NVIDIA Unleashes Beastly Quadro P6000 With 24GB GDDR5X, 3840 CUDA Cores For Pro Graphics Market
The Quadro P6000 is even a step beyond the Titan X, with 3840 CUDA cores and 12 TFLOPs of compute power at its disposal. NVIDIA says that all of this power on tap will allow the Quadro P6000 to “manipulate complex designs” up to two times faster than its predecessor. You won’t find High Bandwidth Memory here (aka HBM2), but the professional graphics card does pack in a massive 24GB of 10GHz GDDR5X memory. HBM2 is reserved for NVIDIA’s flagship Tesla GPUs.
Stepping a few rungs down on the professional graphics ladder is the Quadro P5000 with its 2560 CUDA cores and 16GB of GDDR5X memory. However, both cards come with four DisplayPort 1.4 ports and one DVI connector. Both cards can also support up to four displays at 4092x2160 @ 120Hz or four displays at 5120x2880 @ 60Hz.
“NVIDIA Quadro with the latest Pascal GPU architecture is truly designed for professionals working with extremely large and complex datasets,” says Rob Herman, GM and Executive Director for Lenovo's Workstations. “The performance boost, coupled with our ability to support up to 3 P6000 class GPUs in the ThinkStation P910, makes it ideal for our workstation and mobile users across a range of industries. Together, Lenovo and NVIDIA Quadro continue to raise the bar for professional graphics.”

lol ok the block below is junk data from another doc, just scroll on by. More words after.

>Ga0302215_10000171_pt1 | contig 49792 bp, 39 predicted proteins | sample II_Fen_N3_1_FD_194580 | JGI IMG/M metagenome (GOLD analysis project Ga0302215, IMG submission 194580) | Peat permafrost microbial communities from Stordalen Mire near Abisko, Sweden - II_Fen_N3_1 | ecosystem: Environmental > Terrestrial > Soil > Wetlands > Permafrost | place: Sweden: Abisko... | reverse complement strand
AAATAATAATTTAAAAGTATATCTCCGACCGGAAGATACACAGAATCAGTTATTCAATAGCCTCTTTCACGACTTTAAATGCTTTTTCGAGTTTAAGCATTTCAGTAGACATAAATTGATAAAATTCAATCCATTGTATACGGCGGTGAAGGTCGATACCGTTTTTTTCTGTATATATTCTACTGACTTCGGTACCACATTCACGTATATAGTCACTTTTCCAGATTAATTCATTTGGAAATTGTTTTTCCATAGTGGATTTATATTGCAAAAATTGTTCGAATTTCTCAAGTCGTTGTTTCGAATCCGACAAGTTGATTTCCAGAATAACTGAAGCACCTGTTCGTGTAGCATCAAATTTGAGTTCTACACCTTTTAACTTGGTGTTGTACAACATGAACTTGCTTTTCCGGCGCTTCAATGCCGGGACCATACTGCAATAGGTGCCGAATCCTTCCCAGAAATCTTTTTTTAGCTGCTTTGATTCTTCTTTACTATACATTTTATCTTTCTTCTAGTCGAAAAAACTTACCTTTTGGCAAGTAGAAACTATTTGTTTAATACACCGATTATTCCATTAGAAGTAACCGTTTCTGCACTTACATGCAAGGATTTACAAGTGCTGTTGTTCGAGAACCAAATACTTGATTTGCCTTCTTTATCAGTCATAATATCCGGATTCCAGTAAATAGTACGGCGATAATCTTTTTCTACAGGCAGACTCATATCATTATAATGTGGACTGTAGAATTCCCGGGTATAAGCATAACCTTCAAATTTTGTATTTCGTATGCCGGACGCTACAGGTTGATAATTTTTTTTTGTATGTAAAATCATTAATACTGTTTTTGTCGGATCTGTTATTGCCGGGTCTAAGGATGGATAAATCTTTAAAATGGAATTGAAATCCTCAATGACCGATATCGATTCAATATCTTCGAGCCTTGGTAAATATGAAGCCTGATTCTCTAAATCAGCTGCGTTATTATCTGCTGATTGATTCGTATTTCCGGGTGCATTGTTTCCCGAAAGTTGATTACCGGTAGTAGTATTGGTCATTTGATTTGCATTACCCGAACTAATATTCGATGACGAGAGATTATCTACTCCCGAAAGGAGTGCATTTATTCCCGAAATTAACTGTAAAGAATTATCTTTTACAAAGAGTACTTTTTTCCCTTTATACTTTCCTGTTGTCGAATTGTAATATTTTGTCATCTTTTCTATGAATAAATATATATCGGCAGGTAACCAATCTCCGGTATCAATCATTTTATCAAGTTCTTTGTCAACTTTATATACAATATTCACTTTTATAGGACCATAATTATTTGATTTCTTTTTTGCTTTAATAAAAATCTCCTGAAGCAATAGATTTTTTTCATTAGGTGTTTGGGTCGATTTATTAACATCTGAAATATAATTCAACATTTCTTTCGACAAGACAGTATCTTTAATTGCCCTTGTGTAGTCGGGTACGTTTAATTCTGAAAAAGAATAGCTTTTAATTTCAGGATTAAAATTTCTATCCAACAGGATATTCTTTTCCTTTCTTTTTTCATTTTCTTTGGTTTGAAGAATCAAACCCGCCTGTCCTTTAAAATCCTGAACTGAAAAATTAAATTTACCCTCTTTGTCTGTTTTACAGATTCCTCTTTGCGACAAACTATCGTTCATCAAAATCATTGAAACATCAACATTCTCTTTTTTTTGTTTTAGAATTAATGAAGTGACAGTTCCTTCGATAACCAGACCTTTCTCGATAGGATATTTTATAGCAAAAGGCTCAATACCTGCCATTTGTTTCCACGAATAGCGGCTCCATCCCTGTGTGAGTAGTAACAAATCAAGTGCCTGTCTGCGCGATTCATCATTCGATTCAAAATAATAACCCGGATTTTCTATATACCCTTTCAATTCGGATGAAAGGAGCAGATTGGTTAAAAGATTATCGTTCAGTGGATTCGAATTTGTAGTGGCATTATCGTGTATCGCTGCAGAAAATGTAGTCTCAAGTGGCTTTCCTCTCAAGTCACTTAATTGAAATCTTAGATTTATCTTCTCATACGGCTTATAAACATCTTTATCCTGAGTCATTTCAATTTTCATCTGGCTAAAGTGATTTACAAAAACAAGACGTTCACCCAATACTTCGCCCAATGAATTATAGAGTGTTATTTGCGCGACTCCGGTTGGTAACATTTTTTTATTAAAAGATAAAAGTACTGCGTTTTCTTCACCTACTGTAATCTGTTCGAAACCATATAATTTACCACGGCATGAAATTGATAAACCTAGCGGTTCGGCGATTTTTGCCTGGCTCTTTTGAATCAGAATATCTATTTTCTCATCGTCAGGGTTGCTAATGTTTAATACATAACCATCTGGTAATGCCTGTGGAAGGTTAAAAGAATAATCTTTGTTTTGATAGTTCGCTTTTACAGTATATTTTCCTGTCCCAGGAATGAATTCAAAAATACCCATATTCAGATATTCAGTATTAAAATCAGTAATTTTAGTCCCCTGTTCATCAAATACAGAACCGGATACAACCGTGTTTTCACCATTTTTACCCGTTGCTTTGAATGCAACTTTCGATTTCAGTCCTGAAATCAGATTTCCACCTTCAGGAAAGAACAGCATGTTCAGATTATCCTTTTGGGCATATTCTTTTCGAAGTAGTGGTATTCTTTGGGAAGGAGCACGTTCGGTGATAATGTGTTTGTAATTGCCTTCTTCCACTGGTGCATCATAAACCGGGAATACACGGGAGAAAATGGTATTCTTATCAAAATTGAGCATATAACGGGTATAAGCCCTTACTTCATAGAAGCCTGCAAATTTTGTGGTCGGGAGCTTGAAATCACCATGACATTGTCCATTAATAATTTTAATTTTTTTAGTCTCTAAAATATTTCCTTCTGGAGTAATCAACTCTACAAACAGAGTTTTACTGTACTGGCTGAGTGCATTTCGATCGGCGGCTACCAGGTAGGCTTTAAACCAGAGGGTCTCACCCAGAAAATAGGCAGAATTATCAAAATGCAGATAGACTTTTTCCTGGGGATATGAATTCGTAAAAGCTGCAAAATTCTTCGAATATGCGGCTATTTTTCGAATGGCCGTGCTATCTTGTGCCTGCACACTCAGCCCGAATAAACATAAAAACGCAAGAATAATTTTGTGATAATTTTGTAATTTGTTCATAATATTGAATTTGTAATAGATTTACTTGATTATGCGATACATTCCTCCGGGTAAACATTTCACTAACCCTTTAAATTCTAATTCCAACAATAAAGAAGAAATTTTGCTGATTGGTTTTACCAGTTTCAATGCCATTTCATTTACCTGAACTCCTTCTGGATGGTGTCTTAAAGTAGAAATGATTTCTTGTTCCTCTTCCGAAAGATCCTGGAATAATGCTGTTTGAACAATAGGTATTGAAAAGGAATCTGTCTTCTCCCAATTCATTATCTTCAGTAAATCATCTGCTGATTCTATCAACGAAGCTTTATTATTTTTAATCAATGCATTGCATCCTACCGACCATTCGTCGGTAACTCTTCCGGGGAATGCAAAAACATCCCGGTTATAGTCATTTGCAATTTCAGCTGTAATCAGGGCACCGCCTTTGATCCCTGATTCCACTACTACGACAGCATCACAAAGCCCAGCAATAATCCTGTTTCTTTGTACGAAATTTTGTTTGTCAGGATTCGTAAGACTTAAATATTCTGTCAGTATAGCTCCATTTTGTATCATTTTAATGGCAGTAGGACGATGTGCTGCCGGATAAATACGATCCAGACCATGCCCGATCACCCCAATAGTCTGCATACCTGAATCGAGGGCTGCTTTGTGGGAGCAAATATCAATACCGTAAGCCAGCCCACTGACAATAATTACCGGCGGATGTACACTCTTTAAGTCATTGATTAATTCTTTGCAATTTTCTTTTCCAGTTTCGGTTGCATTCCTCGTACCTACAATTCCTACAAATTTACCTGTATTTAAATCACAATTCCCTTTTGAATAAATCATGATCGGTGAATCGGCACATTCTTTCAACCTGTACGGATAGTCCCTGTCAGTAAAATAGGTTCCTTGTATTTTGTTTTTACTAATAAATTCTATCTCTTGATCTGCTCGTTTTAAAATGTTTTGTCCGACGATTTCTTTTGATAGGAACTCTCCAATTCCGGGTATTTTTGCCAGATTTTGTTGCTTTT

"Often our artists are working with 50GB or higher datasets,” adds Pixar CTO Steve May. “The ability to visualize scenes of this size interactively gives our artists the ability to make creative decisions more quickly. We’re looking forward to testing the limits of Pascal and expect the benefits to our workflows to be huge.”
NVIDIA says the Quadro P6000 and P5000 will launch this October.
In addition to the new 16nm Pascal-based Quadro cards, NVIDIA also announced that it is extending its VRWorks SDK to include the acceleration of 360-degree video stitching. With VRWorks 360 Video, videographers will be able to combine footage from up to 32 cameras and "stitch" them into a single 360-degree video. Using the SDK, it’s possible to achieve GPU-accelerated decode, calibration, stitching, equalization and encode. And in case you were wondering, the VRWorks 360 Video SDK is fully compatible with GPUDirect for Video.
NVIDIA has also updated its Iray plug-in to include support for 3D panoramas (among other things):
Iray support is also coming to the DGX-1 server later this fall. If you recall, the DGX-1 features up to 8 Tesla P100 accelerators and is purpose-built for deep learning. Looking further out, Iray will add support for NVLink technology next year. NVIDIA also announced that OptiX 4.0 will be released this week, adding support for both the DGX-1 and NVLink.